- Notify the User: The RGB LED is illuminated green, red, or yellow depending on which target class the image was determined to be.
The TensorFlow model used to classify each image has been trained on a labeled dataset of example images from three classes:
"Full" images of properly inflated tires; "Flat" images of underfilled tires; and "No-Tire" images of non-tire objects like the side of a car or empty garage.
See the Build Instructions section below for more details on the creation of the labeled dataset that was used.
Through repeated exposure to hundreds of example images during training, the model learned which image shapes and features can be used to accurately differentiate between the three classes.
Images captured by the OpenMV Cam are processed by the trained model, which outputs prediction scores for each class based on how well the input image matches the shape and feature discriminators the model learned.
Whichever class - "full", "flat", or "no-tire" - has the highest prediction score is considered the singular classification of that image.
The notification light is programmed to change its color - to "green", "red", or "yellow" - based on the classification of the image.
The processing workflow runs at ~5 frames per second, which is fast enough to provide real-time results for slow-moving cars.
Beginning with a car's tire initially out of view of the device, captured images are correctly classified as "no-tire" and the indicator light shows yellow.
As a car drives in front of the device and its tire enters the camera's field of view, captured images are classified as either "full" or "flat" depending on the tire's pressure level, and the indicator light changes to green or red accordingly.
Users, or inspectors, simply need to monitor the color of the notification light as a car drives by to validate the state of its tires.
If the notification light changes to green as a tire crosses the device, inspectors know the tire is properly inflated and safe to drive on. A red notification light indicates the tire has low pressure and needs to be filled before driving further.Build Instructions
Below are end-to-end instructions on how to build, prototype, and deploy the flat tire classifier device.
Begin this project with an initial setup of the device's hardware. Next, use OpenMV IDE to create a labeled dataset of images from three target classes - "full", "flat", and "no-tire".
Edge Impulse is then used to design and train an image classification model using the dataset. The trained model is exported to the OpenMV Cam and tested.
Finish the project by connecting an RGB LED to the microcontroller and updating the Python code to make it function as a notification light.Initial Hardware Setup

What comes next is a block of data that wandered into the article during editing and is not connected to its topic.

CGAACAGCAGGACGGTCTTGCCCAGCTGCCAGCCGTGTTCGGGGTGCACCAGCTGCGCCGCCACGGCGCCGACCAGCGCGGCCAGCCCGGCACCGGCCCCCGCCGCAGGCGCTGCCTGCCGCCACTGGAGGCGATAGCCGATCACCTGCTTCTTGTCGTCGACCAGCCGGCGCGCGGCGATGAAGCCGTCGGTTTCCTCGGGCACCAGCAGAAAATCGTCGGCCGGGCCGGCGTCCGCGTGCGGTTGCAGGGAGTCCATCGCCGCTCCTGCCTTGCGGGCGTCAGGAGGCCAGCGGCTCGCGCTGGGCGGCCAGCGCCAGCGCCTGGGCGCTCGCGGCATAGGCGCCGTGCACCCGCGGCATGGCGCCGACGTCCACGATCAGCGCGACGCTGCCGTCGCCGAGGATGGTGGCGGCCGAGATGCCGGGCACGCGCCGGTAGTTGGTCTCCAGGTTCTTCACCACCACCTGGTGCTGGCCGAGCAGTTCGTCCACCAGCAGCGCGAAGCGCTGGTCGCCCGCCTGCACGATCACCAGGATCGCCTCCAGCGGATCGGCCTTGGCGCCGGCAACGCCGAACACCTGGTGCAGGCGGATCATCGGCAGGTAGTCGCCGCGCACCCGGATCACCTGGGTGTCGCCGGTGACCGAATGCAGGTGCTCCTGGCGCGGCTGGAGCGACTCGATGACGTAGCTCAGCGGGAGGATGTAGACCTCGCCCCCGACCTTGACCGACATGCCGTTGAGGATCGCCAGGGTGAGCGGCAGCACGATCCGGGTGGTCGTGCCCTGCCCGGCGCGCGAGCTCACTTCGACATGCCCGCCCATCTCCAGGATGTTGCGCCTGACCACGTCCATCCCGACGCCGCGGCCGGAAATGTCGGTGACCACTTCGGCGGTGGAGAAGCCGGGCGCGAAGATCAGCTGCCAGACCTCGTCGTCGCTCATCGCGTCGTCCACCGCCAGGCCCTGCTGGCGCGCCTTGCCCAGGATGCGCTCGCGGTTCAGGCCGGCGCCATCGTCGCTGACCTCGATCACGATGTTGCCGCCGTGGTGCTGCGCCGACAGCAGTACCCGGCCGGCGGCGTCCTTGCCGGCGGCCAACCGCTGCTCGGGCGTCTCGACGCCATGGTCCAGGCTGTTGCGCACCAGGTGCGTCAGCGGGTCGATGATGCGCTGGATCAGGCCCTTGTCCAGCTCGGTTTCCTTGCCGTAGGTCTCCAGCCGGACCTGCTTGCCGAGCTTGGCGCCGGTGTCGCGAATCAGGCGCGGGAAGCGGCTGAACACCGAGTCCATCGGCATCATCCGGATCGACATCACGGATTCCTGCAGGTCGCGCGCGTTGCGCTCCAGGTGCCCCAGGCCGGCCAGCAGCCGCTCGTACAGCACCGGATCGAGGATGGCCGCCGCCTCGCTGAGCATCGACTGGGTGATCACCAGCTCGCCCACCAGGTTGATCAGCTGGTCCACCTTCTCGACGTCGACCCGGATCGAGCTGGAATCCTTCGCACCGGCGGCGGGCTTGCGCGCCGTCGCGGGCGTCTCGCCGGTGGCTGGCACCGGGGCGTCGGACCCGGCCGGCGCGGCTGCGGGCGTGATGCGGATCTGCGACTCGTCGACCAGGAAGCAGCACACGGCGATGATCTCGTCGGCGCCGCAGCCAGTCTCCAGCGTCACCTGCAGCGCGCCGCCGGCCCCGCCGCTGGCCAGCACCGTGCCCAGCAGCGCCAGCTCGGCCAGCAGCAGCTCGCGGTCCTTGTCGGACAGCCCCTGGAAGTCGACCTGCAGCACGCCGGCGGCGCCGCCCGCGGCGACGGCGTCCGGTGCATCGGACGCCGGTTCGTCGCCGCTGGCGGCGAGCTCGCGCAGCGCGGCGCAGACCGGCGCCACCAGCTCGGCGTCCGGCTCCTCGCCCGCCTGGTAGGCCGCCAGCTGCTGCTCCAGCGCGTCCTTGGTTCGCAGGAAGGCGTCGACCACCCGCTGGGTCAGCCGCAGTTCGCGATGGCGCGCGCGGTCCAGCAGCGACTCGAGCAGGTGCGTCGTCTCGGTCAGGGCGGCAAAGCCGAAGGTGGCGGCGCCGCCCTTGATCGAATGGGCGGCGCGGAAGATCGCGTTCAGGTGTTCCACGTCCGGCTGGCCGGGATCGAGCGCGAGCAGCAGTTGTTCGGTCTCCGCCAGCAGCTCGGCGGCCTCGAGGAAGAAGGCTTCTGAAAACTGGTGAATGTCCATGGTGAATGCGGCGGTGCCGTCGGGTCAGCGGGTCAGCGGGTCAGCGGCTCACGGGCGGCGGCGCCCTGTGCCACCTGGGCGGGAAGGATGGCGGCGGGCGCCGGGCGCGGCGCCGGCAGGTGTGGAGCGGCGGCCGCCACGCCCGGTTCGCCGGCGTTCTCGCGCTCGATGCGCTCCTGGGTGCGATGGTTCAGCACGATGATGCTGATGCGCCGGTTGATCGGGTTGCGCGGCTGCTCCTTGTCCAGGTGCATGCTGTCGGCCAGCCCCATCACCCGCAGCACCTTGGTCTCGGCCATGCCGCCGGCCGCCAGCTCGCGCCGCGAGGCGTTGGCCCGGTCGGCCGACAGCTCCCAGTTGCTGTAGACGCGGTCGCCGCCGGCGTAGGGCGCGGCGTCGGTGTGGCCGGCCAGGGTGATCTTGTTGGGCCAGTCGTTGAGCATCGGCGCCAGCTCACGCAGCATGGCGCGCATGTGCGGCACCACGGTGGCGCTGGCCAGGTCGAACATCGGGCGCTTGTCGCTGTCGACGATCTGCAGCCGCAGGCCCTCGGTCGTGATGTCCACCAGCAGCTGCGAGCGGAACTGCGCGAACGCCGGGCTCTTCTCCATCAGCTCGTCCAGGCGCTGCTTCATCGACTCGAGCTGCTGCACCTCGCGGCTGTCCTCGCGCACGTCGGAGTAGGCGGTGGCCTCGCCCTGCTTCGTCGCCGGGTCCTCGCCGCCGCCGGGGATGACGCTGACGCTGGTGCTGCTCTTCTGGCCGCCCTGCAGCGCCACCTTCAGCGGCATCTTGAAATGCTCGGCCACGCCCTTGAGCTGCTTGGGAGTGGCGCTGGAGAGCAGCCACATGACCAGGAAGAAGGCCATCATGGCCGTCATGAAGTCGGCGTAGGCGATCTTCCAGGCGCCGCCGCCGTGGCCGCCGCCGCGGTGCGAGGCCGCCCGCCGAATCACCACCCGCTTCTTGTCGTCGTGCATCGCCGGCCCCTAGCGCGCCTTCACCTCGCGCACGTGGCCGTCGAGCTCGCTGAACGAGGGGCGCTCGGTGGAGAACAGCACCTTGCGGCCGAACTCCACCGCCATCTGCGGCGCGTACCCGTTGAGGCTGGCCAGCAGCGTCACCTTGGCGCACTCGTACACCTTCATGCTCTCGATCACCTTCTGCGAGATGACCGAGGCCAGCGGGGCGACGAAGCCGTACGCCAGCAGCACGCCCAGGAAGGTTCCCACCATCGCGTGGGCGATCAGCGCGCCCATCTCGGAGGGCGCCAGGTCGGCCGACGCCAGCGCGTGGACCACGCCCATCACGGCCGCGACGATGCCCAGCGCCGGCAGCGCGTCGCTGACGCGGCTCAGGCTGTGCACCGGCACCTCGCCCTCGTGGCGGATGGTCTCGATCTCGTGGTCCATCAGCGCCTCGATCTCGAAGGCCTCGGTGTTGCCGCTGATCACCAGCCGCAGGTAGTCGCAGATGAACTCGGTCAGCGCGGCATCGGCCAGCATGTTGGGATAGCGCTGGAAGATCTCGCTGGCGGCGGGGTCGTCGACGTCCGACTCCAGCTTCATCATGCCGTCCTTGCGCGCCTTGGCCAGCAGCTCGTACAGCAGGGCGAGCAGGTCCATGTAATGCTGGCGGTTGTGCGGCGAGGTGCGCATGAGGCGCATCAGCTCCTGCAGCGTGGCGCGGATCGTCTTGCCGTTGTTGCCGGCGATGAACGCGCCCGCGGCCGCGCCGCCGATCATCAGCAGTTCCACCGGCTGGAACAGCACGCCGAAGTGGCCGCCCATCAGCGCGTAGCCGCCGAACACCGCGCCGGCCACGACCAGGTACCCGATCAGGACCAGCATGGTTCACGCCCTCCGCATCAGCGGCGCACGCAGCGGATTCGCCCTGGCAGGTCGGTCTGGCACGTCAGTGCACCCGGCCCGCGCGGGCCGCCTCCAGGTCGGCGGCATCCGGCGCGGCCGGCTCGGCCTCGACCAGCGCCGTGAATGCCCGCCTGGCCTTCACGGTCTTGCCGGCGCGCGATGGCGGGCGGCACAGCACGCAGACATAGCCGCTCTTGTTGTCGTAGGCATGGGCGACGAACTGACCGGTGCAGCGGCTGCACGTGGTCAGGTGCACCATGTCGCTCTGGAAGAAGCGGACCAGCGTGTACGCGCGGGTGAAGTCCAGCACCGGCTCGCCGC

The image classification model employed by the device will perform best if it is trained on example images captured at the same perspective as the device when it is fully assembled and positioned at ground level.
Ensure the Open MV Cam H7 is positioned correctly during upcoming dataset creation steps by first placing it in the same 3D printed housing and stand used for the final deployment.
This initial setup does not require an LED or battery.
Step 1: PrintHousingandStand
Sanding may be required to fit the housing's arms into the holes of the stand. The backplate pressure fits into the back of the housing to enclose the electronics.
Step 2: Fit OpenMV Cam
The OpenMV Cam H7 Plus fits inside the housing with its camera extending through the hole in the front face.
The Cam H7 pressure fits into its position, and its pins can provide a tighter fit by bending them slightly outward towards the walls of the housing.
A hole in the bottom of the housing provides access to the Cam H7's USB socket.Create a Labeled Dataset
A custom dataset of labeled images is required to properly train the image classification model that the device will employ.
The aim is for the model to accurately distinguish images as one of three classes - "full", "flat", or "no-tire" - which can be achieved by exposing the model to many example images of each class during training.
The training relies on a dataset of example images that are each paired with a label of the class they represent. Each class is defined to include specific content:
- Full: Images near-centered on a single tire that is properly filled (~45 psi). The whole tire must be viewable and fill the majority of the frame.
- Flat: Images near-centered on a single tire that is underfilled (~10 psi). The whole tire must be viewable and fill the majority of the frame.
- No-tire: Images of non-tire objects like the side of a car or empty garage. Images of partial tires are included in this class.
These definitions support the device's intended application. As a car drives past the device, images of the garage background, car panels, and partial tires should be classified as "no-tire". "Full" and "flat" classes should only be categorized when the car's tires move entirely into the camera's frame.